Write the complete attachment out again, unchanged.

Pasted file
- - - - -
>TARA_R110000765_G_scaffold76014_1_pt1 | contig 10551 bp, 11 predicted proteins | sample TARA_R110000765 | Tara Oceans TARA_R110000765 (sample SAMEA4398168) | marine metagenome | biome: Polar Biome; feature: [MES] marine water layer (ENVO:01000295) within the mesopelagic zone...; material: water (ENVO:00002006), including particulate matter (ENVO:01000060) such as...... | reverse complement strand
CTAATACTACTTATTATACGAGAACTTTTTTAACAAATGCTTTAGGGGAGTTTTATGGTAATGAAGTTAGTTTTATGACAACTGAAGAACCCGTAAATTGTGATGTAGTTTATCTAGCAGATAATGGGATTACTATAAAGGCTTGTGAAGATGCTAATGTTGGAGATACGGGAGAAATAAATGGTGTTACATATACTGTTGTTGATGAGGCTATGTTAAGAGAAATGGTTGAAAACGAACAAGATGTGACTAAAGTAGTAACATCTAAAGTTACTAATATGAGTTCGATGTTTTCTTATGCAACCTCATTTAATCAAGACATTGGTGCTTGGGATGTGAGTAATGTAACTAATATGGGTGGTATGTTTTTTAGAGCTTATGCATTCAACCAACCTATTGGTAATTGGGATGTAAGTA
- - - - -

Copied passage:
>TARA_R110000765_G_scaffold76014_1_pt1 | contig 10551 bp, 11 predicted proteins | sample TARA_R110000765 | Tara Oceans TARA_R110000765 (sample SAMEA4398168) | marine metagenome | biome: Polar Biome; feature: [MES] marine water layer (ENVO:01000295) within the mesopelagic zone...; material: water (ENVO:00002006), including particulate matter (ENVO:01000060) such as...... | reverse complement strand
CTAATACTACTTATTATACGAGAACTTTTTTAACAAATGCTTTAGGGGAGTTTTATGGTAATGAAGTTAGTTTTATGACAACTGAAGAACCCGTAAATTGTGATGTAGTTTATCTAGCAGATAATGGGATTACTATAAAGGCTTGTGAAGATGCTAATGTTGGAGATACGGGAGAAATAAATGGTGTTACATATACTGTTGTTGATGAGGCTATGTTAAGAGAAATGGTTGAAAACGAACAAGATGTGACTAAAGTAGTAACATCTAAAGTTACTAATATGAGTTCGATGTTTTCTTATGCAACCTCATTTAATCAAGACATTGGTGCTTGGGATGTGAGTAATGTAACTAATATGGGTGGTATGTTTTTTAGAGCTTATGCATTCAACCAACCTATTGGTAATTGGGATGTAAGTA